After more than 9,000 years in cultivation, annual paddy rice is now available as a long-lived perennial. The advancement means farmers can plant just once and reap up to eight harvests without sacrificing yield, an important step change relative to “ratooning,” or cutting back annual rice to obtain second, weaker harvest.
A new report in Nature Sustainability chronicles agronomic, economic, and environmental outcomes of perennial rice cultivation across China’s Yunnan Province. Already, the retooled crop is changing the lives of more than 55,752 smallholder farmers in southern China and Uganda.
“Farmers are adopting the new perennial rice because it’s economically advantageous for them to do so. Farmers in China, like everywhere else, are getting older. Everyone’s going to the cities; young people are moving away. Planting rice is very labor intensive and costs a lot of money. By not having to plant twice a year, they save a lot of labor and time,” says Erik Sacks, professor in the Department of Crop Sciences at the University of Illinois and co-author on the report.
Sacks, along with senior author Fengyi Hu and Dayun Tao, began working to develop perennial rice in 1999 in a collaboration between the Yunnan Academy of Agricultural Sciences and the International Rice Research Institute. In subsequent years, the project grew to include the University of Illinois, Yunnan University, and the University of Queensland. Another partner, The Land Institute, provided perennial grain breeding and agroecology expertise, along with seed funding to ensure continuity of the project.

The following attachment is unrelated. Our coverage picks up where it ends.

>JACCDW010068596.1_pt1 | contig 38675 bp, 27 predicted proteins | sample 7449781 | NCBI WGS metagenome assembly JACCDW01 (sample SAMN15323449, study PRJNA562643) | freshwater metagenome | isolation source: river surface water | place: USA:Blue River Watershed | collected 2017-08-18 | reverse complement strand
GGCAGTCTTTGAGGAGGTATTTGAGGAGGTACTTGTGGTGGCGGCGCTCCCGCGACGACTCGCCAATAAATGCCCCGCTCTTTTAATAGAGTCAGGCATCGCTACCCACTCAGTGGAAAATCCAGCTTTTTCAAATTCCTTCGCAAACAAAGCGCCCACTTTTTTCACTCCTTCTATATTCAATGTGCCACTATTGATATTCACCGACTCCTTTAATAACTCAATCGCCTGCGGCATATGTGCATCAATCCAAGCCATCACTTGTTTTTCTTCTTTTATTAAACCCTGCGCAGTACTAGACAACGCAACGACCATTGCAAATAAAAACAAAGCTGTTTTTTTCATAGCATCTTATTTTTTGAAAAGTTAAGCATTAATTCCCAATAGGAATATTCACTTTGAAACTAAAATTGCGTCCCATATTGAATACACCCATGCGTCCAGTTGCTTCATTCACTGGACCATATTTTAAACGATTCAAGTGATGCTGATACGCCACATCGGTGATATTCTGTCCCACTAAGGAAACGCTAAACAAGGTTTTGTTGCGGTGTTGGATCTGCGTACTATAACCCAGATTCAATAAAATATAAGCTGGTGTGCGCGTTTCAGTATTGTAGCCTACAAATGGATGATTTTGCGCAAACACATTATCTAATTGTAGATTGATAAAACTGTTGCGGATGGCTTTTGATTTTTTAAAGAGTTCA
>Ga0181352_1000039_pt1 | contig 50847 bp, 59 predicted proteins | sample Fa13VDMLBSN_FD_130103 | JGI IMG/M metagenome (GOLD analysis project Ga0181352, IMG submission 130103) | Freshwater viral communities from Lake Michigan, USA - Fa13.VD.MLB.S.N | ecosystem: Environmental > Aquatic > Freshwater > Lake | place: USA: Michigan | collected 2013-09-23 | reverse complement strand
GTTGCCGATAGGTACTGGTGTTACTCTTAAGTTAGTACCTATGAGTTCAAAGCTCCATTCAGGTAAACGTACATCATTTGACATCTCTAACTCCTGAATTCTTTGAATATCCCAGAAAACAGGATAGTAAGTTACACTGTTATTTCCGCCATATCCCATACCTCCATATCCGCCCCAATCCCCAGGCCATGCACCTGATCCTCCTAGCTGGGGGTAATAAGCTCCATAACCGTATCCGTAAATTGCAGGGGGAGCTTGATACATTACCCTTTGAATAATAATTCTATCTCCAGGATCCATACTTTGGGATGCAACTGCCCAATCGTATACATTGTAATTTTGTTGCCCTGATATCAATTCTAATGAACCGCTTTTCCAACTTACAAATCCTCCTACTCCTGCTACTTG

The researchers developed perennial rice through hybridization, crossing an Asian domesticated annual rice with a wild perennial rice from Africa. Taking advantage of modern genetic tools to fast-track the process, the team identified a promising hybrid in 2007, planted large-scale field experiments in 2016, and released the first commercial perennial rice variety, PR23, in 2018.
The international research team spent five years studying perennial rice performance alongside annual rice on farms throughout Yunnan Province. With few exceptions, perennial rice yield [6.8 megagrams per hectare] was equivalent to annual rice [6.7 megagrams per hectare] over the first four years. Yield began to drop off in the fifth year due to various factors, leading the researchers to recommend re-sowing perennial rice after four years.
But because they didn’t have to plant each season, farmers growing perennial rice put in almost 60% less labor and spent nearly half on seed, fertilizer, and other inputs.
“The reduction in labor, often done by women and children, can be accomplished without substitution by fossil fuel–based equipment, an important consideration as society aims to improve livelihoods while reducing greenhouse gas emissions associated with agricultural production,” Sacks says.
The economic benefits of perennial rice varied across study locations, but profits ranged from 17% to 161% above annual rice. Even in sites and years when perennial rice suffered temporary yield dips due to pests, farmers still achieved a greater economic return than by growing the annual crop.